1. Planning: Get together with your team and plan your editorial calendar for the next month or quarter. You can download this checklist to help you with planning.
2. Pick a theme: Themes help make planning content easier. Picking content themes for the quarter can keep your content marketing on track. When you plan a few themes in advance, you will always have something to talk about. It’s a good idea to select several broad themes for the quarter – such as cloud security or event marketing. Then, you’ll have lots of interesting sub-topics that you can dive into.
Here are some ideas for picking themes:
- Base your weekly, monthly or quarterly content around a product launch.
- Find out if customers are asking related questions. Turn these questions into a theme and write a series of blog posts that answer them.
- Address one of your customers’ top concerns in a white paper and its related content.
- Make “customer success stories” one of your themes. Share their stories in case studies, videos, blog posts, webinars, social posts, etc.
3. Repurpose your Content: During this time, you can also plan howyou will repurpose your content. For example, what other pieces of content do you need to support your white paper? What other channels do you want to target? Should you put a different spin on your blog post and publish it on LinkedIn?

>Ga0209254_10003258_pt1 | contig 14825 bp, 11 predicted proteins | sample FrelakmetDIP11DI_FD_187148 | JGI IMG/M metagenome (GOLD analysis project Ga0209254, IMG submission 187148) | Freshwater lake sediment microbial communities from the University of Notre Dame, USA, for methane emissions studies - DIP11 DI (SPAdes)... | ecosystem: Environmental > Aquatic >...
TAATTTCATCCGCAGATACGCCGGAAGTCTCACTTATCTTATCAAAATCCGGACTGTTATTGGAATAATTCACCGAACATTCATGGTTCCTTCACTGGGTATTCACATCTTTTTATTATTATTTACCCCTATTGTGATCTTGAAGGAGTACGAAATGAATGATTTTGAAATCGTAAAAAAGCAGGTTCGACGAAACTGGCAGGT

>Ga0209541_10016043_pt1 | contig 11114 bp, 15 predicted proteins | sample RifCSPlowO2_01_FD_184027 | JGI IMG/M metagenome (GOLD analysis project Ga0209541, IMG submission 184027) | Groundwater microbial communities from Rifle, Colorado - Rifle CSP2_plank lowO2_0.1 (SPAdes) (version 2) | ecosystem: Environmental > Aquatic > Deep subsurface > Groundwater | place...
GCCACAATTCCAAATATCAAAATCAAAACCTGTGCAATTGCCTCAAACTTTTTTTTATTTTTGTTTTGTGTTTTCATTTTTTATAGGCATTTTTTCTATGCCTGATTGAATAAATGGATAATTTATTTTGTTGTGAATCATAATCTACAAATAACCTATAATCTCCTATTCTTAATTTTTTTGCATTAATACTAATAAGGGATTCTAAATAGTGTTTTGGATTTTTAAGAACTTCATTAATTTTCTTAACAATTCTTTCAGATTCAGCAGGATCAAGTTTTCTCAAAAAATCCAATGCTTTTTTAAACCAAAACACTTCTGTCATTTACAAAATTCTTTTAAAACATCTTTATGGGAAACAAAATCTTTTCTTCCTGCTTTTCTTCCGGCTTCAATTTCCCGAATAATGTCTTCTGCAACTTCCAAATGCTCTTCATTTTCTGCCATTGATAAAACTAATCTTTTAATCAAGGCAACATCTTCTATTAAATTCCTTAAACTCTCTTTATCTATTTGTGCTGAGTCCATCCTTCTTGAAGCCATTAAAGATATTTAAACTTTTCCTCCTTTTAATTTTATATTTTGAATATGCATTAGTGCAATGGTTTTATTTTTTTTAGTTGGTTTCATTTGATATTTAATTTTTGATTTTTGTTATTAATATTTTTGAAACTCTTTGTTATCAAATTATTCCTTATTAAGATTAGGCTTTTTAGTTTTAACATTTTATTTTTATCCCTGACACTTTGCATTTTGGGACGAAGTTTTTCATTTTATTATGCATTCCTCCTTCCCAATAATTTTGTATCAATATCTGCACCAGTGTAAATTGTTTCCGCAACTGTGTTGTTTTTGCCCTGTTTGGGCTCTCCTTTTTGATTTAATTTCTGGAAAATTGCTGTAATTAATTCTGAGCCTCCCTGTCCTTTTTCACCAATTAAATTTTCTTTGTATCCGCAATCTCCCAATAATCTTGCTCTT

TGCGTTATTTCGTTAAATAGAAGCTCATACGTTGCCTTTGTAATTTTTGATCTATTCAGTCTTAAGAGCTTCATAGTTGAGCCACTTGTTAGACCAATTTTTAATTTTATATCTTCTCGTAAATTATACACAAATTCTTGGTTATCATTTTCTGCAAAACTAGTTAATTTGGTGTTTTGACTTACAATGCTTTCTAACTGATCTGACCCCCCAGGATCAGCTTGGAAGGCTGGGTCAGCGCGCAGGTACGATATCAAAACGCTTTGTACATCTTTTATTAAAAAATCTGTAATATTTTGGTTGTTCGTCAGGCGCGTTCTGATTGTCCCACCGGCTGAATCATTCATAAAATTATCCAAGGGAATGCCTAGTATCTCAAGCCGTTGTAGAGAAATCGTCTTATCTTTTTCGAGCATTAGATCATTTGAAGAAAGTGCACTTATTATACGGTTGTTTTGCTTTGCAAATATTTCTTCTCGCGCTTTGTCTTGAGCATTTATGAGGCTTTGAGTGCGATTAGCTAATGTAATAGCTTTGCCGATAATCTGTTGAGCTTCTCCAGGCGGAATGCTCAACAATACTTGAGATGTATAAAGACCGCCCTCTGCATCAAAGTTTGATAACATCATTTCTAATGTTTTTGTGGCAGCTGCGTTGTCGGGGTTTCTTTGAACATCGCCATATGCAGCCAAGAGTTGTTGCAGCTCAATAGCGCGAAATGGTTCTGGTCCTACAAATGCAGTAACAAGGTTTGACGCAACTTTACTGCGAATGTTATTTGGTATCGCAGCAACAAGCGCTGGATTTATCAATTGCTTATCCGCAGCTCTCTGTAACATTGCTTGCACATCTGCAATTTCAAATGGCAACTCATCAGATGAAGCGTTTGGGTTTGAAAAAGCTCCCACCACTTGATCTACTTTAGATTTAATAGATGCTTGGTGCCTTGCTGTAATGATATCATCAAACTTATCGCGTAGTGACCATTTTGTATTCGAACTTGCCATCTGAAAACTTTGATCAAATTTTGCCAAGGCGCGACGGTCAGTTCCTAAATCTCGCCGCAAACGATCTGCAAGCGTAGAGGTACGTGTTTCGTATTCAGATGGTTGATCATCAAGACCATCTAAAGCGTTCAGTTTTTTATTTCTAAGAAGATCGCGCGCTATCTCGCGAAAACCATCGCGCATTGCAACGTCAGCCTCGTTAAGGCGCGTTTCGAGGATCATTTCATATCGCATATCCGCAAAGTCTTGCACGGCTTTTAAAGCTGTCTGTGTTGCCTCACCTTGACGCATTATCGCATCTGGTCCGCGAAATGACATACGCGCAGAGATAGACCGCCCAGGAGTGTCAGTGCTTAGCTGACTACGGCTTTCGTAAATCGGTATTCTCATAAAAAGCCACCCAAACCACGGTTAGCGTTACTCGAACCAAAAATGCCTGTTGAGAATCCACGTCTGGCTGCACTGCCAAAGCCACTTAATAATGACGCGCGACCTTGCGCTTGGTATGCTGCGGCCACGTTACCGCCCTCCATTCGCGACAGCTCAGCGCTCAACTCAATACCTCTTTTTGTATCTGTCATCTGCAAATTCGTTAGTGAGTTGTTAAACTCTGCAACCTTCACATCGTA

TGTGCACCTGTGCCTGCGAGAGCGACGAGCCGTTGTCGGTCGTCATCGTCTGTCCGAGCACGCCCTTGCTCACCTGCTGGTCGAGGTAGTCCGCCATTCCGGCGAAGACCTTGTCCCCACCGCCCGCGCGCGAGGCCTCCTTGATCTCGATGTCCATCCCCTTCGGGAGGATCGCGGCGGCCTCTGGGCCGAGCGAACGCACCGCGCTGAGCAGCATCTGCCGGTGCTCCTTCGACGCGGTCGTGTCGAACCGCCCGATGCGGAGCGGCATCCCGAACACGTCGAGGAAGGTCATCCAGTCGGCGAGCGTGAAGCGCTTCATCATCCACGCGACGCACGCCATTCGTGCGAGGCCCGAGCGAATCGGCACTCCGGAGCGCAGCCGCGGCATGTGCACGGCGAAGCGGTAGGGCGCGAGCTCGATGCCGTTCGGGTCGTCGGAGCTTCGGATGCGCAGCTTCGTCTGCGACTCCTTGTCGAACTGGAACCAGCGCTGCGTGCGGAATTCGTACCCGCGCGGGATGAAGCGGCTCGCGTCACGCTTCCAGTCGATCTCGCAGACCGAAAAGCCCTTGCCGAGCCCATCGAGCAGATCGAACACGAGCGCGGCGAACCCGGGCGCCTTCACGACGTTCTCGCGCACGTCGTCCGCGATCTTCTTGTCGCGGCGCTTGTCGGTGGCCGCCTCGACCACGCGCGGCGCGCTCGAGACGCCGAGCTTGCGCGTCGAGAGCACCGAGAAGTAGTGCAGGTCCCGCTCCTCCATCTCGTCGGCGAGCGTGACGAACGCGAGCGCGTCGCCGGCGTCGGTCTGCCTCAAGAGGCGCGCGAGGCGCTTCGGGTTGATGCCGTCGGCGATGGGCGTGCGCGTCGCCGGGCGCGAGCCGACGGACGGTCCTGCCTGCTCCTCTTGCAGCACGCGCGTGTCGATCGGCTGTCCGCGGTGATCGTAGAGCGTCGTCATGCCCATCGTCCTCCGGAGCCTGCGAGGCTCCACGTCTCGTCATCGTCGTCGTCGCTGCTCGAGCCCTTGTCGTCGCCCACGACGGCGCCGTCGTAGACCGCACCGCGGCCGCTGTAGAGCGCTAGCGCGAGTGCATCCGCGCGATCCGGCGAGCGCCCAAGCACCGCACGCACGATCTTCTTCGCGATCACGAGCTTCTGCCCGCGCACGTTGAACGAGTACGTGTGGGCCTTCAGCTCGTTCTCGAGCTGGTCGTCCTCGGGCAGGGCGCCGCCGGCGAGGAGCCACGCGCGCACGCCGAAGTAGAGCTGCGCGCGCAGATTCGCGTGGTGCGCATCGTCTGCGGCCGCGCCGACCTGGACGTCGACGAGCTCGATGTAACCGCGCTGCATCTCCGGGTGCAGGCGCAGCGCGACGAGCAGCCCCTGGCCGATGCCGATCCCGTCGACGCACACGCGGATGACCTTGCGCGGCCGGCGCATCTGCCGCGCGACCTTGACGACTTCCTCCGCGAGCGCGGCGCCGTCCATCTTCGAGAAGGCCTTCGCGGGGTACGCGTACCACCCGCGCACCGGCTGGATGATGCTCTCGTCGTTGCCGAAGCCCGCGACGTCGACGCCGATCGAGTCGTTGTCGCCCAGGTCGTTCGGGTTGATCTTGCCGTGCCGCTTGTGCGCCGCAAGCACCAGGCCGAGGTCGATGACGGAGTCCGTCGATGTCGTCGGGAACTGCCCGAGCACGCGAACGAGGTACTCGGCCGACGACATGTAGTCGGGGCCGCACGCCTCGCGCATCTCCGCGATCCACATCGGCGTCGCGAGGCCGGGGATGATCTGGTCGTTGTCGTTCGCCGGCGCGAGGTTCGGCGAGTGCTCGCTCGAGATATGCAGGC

4. Research: Select a topic and research it. Gather background info and statistics on the topic. Interview your subject matter experts.
5. Outline: Make an outline of your content, as this will help you organize your thoughts, so your content development process goes faster.
6. Development: Draft your content – including the design and writing.
7. Editing: Share your content with others on your team and make any necessary edits.
8. Promote:Promote your content. To help with promotion, develop an employee advocacy program. Your fellow employees can serve as invaluable resource for distributing your content across multiple key channels.
9. Repeat: Having a repeatable process in place will allow you to produce more high-quality content. Plus, you’ll avoid sitting at your laptop wondering what you should publish next.
Partner with a Marketing Agency:
Sure, the prospect of partnering with a digital marketing firm comes with a lot of questions. Depending on your situation and needs, working with an agency is by far the best choice. And finding the right fit for your brand can result in a host of excellent benefits—including an increased ROI on your overall marketing investment.
Now, there's 2 essential requirements here:
• You need to find a firm that understands your brand, your product and your industry.
• You need to find a firm that takes the time to know your company culture and values--in other words, a firm that acts as an extension of your internal team.
Once you find a firm that meets the above criteria, the partnership can bring profound benefits.
To learn more about how MarketScale can support your marketing goals, feel free to get in touch!